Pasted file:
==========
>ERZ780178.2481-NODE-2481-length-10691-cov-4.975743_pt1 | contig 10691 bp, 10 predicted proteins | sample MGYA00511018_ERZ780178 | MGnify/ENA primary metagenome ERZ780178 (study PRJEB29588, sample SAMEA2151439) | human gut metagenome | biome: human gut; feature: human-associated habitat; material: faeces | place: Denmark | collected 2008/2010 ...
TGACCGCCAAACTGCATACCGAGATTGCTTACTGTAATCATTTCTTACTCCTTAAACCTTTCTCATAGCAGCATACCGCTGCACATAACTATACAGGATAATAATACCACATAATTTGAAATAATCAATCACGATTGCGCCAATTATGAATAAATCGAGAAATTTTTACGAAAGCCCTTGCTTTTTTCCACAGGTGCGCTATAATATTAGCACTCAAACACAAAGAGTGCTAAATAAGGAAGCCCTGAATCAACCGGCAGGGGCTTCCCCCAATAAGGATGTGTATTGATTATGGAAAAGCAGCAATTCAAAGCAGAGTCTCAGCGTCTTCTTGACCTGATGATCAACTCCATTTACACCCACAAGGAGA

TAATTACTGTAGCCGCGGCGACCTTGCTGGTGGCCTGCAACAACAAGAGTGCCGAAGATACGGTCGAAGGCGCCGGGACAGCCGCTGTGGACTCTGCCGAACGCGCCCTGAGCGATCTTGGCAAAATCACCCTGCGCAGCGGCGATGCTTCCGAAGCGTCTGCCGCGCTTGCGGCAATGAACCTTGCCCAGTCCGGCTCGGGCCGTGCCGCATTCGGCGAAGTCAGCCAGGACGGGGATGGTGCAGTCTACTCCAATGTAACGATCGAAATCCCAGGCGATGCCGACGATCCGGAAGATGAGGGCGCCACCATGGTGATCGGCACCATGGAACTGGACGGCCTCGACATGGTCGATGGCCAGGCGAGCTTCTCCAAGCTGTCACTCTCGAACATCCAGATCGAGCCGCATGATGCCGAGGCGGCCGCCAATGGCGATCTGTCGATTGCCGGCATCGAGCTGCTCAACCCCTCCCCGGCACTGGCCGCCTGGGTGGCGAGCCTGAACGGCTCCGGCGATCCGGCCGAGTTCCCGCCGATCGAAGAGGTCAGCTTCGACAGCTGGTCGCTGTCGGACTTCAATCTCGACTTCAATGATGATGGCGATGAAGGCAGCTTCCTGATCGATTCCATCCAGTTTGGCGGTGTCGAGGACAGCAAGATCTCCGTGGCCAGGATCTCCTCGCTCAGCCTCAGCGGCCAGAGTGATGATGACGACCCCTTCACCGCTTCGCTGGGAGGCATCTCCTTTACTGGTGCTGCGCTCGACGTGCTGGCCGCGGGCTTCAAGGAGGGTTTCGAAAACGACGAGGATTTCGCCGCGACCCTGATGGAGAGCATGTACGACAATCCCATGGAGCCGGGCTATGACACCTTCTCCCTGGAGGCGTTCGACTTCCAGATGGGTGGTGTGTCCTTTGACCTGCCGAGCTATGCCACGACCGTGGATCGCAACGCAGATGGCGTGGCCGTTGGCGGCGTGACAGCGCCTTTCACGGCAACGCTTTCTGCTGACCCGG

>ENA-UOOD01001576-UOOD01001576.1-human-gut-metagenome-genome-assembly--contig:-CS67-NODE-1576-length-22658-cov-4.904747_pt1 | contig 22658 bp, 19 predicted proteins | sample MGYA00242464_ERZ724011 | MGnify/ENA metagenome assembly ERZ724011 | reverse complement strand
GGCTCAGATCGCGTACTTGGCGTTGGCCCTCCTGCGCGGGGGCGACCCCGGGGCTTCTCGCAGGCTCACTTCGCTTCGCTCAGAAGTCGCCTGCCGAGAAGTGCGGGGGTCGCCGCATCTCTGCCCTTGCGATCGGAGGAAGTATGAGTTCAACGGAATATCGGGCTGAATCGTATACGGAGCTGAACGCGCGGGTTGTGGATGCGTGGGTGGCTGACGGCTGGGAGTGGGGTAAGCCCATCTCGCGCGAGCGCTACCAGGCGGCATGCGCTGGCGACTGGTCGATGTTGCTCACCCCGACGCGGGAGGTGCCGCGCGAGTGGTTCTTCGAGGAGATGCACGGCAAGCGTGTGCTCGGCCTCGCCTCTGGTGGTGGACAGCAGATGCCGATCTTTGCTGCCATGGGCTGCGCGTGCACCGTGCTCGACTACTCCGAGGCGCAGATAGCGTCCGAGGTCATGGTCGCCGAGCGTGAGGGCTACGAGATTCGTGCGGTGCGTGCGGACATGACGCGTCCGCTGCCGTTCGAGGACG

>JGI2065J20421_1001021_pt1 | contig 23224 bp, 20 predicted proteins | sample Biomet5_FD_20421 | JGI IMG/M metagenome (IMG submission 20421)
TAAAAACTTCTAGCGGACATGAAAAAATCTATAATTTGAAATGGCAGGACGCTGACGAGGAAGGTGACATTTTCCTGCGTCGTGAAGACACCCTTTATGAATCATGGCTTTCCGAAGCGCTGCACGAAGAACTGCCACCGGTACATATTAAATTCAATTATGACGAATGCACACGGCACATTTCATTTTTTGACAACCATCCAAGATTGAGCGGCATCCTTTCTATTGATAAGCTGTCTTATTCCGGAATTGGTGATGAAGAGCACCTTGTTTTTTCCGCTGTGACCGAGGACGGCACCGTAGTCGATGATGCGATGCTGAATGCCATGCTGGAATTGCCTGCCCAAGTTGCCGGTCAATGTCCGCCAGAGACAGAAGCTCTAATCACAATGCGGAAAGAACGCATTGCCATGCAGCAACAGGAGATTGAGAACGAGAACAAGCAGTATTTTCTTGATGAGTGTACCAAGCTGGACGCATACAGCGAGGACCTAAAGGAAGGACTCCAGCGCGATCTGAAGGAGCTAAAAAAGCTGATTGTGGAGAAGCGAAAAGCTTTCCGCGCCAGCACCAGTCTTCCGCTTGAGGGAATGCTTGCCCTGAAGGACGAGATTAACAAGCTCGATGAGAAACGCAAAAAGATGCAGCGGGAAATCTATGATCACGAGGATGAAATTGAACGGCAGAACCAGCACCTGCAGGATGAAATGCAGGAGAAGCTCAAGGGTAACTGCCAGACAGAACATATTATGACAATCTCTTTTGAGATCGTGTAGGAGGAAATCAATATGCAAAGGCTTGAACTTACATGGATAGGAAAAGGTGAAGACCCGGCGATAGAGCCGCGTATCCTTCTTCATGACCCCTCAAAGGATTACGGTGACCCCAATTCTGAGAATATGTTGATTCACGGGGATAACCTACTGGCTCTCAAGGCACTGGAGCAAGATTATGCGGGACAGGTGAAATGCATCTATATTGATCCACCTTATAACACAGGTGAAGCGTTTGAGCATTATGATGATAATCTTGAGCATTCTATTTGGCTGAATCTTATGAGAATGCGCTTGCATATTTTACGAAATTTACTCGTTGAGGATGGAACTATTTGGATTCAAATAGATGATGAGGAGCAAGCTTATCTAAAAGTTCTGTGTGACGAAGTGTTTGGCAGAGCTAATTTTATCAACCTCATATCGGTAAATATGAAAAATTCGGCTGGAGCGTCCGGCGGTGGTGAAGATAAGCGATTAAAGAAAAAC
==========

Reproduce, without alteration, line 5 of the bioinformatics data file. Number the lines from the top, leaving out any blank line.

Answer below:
GGCTCAGATCGCGTACTTGGCGTTGGCCCTCCTGCGCGGGGGCGACCCCGGGGCTTCTCGCAGGCTCACTTCGCTTCGCTCAGAAGTCGCCTGCCGAGAAGTGCGGGGGTCGCCGCATCTCTGCCCTTGCGATCGGAGGAAGTATGAGTTCAACGGAATATCGGGCTGAATCGTATACGGAGCTGAACGCGCGGGTTGTGGATGCGTGGGTGGCTGACGGCTGGGAGTGGGGTAAGCCCATCTCGCGCGAGCGCTACCAGGCGGCATGCGCTGGCGACTGGTCGATGTTGCTCACCCCGACGCGGGAGGTGCCGCGCGAGTGGTTCTTCGAGGAGATGCACGGCAAGCGTGTGCTCGGCCTCGCCTCTGGTGGTGGACAGCAGATGCCGATCTTTGCTGCCATGGGCTGCGCGTGCACCGTGCTCGACTACTCCGAGGCGCAGATAGCGTCCGAGGTCATGGTCGCCGAGCGTGAGGGCTACGAGATTCGTGCGGTGCGTGCGGACATGACGCGTCCGCTGCCGTTCGAGGACG